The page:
Even in ordinary times, many people struggle to balance work and family responsibilities. Parents often feel guilty if work prevents them from spending as much time with their children as they would like. And parents often struggle to keep up at work when they are drawn away by family obligations, like caring for a sick child or an aging relative.
These struggles have been amplified by the COVID-19 pandemic—even though the boundaries between work and home life were already blurring. For example, a Gallop poll of working adults in all 50 states showed that the number of days adults reported working from home doubled compared with before the pandemic, and one in four adults reported working entirely from home.
The majority of American children are still learning entirely remotely or are back in school in person only part of the time. For parents who are not able to work from home, having children schooling from home raises a whole different set of concerns about childcare.
Compounding the challenges of having work and education moved to the home is evidence published by the National Bureau of Economic Research this summer. A study of more than 3 million workers in 16 cities in North America, Europe, and the Middle East found that employees who are able to work from home are averaging 48.5 minutes more of work per day now than prior to the pandemic.
Add in the new requirements of being a chef, maid, teacher, and counselor. BRB, must go make something.
How can parents balance their conflicting and sometimes overwhelming responsibilities?
1. Try to set boundaries.
At the end of a day working from home, turn off the computer to reduce the temptation to keep checking email during family time. If space within the home allows, have a designated workplace, ideally with a door that closes, so family members know that work is in progress. The exact nature of these boundaries will depend on your own logistics, but the goal is to avoid feeling like you’re always working or that you can’t find uninterrupted time to work.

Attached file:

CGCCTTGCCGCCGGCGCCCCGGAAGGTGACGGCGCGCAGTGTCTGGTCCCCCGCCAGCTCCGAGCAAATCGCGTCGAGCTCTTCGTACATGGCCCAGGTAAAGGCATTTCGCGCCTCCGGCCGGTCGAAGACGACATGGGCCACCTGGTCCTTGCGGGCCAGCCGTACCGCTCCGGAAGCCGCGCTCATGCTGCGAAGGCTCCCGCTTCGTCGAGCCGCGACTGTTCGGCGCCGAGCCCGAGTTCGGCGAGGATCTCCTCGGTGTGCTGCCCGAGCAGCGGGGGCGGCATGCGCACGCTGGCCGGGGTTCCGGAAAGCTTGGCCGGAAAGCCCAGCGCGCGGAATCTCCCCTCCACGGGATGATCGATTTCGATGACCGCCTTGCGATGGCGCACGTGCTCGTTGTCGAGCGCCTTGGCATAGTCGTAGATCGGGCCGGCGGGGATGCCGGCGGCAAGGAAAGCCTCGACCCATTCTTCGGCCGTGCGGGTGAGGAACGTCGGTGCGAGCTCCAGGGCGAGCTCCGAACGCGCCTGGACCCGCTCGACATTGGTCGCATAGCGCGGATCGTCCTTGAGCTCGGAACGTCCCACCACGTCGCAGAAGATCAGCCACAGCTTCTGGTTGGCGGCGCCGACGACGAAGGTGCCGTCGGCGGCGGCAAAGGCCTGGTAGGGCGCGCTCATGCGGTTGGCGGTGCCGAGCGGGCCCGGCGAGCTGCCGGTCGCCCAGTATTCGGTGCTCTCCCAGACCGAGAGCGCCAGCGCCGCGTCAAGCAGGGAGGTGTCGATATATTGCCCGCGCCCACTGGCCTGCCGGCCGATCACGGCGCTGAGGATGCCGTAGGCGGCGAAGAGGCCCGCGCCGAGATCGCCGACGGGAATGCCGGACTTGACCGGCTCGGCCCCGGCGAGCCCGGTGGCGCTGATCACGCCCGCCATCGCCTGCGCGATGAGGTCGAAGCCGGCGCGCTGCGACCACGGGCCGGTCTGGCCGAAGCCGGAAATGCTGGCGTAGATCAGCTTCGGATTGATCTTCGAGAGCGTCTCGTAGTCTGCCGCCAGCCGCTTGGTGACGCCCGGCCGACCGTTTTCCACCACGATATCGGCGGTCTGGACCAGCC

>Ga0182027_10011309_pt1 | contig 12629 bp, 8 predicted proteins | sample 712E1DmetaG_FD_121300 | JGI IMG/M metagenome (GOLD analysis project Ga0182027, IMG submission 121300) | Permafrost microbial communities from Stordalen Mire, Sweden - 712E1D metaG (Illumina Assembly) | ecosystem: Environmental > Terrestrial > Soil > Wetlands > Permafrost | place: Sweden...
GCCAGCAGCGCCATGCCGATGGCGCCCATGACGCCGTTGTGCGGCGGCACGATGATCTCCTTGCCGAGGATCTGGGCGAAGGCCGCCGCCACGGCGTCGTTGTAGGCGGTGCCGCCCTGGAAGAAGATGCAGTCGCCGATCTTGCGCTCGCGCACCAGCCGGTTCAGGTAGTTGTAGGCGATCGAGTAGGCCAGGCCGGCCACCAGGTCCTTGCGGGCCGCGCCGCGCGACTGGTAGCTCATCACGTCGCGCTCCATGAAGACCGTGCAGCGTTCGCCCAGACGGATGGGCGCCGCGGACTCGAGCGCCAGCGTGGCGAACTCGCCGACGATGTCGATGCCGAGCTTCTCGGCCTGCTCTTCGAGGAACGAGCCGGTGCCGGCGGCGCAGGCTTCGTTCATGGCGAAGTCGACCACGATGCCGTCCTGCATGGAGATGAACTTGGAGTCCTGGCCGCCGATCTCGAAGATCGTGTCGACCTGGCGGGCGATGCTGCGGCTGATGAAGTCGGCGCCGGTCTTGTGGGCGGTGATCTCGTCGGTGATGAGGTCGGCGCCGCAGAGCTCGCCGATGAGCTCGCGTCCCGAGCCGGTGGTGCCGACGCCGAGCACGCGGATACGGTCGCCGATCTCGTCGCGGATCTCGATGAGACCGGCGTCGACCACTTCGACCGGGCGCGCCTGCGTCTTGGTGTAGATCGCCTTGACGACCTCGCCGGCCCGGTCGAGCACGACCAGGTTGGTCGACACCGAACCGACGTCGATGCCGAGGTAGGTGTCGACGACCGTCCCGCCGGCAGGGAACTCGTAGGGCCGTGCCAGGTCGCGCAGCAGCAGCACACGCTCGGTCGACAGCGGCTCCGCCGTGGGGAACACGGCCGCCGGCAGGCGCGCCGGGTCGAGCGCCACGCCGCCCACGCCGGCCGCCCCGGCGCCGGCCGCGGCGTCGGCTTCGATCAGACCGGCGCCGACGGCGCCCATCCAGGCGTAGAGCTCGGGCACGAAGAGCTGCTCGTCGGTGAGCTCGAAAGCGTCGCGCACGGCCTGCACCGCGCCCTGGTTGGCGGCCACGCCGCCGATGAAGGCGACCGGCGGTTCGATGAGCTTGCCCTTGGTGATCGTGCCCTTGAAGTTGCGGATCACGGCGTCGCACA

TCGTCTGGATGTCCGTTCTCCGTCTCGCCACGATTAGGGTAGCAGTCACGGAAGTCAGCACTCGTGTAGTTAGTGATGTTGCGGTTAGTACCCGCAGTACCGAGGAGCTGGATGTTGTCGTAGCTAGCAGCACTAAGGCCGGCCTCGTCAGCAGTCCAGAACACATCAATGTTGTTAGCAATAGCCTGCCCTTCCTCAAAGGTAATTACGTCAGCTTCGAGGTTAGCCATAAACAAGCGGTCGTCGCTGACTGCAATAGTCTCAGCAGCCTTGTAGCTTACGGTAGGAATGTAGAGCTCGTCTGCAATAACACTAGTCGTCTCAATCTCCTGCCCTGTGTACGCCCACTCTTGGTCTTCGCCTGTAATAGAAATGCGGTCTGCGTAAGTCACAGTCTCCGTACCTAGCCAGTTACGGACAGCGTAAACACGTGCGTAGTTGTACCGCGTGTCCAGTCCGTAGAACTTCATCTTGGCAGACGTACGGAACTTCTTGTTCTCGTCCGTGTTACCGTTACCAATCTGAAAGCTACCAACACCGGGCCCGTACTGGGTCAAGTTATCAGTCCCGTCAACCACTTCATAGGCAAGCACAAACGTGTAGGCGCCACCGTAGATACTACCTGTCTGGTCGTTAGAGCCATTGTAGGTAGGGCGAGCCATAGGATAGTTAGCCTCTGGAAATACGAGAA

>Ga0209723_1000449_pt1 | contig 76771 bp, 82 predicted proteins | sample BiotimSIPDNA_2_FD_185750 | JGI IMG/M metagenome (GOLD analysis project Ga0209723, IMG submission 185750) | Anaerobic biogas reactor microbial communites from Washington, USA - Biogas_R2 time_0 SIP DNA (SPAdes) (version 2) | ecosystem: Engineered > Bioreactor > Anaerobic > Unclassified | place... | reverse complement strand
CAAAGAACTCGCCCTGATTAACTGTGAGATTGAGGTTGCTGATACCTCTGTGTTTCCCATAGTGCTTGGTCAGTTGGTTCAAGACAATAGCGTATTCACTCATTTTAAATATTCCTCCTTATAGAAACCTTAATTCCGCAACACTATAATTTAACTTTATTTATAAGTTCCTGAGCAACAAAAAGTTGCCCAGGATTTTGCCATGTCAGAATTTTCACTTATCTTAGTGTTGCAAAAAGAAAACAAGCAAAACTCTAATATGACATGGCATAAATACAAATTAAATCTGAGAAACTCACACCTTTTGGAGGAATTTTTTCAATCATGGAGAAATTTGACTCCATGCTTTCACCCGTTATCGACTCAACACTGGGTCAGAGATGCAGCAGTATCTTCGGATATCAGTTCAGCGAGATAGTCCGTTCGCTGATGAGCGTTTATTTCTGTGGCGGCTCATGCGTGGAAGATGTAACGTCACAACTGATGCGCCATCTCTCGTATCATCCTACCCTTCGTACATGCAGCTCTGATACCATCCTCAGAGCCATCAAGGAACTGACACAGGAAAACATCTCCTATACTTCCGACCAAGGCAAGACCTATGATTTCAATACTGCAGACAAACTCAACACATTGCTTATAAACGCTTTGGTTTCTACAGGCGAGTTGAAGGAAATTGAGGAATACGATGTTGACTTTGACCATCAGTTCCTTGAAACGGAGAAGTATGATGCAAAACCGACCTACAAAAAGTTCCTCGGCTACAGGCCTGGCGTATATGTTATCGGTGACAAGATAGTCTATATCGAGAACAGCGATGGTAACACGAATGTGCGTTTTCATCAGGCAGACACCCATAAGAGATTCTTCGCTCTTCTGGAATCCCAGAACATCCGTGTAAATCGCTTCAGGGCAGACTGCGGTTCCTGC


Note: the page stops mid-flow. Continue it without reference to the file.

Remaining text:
2. Prioritize self-care.
Parents experiencing higher levels of stress are more likely to behave inconsistently (e.g., threaten a consequence for misbehavior but not follow through) and treat their children harshly (e.g., yelling or spanking) than are parents with lower levels of stress. Making time for self-care in the form of exercise, socializing safely with friends, or engaging in hobbies that are relaxing and enjoyable is important for parents’ well-being, and, in turn, their children’s well-being.
It can be hard for parents to feel justified in making time for themselves when work and family obligations feel pressing, but self-care is important both for work performance and for family relationships.
3. Reshuffle family expectations.
Household labor can be renegotiated to fit changing circumstances. Even young children are able to help with simple household chores, such as feeding pets and setting the table. Older children and adolescents can take on even more responsibility, including preparing meals and doing laundry.
As long as these expectations are not excessive, contributing to the family’s well-being can be a source of pride for children and can give them beneficial life skills, not only in terms of household chores but also in terms of taking care of others’ needs.
4. Say no.
Be realistic about what can be accomplished on both the work and home fronts. Of course, it is impossible to say no to carrying out key work or family responsibilities, but it might be possible to say no to more peripheral requests.
5. Mobilize support networks.
Having social support is one of the best predictors of individuals’ well-being in the face of stress. Support can take the form of tangible tasks, like taking turns with a friend or neighbor supervising children’s remote learning, within health and safety guidelines. Support can also be emotional, such as simply sharing highs and lows with a trusted confidante.
Strategies for balancing work and family responsibilities have been important in the past and will continue to be important in the future. But they’re especially important now, when the pandemic has blurred our boundaries.
Jennifer E. Lansford, Ph.D. for Psychology Today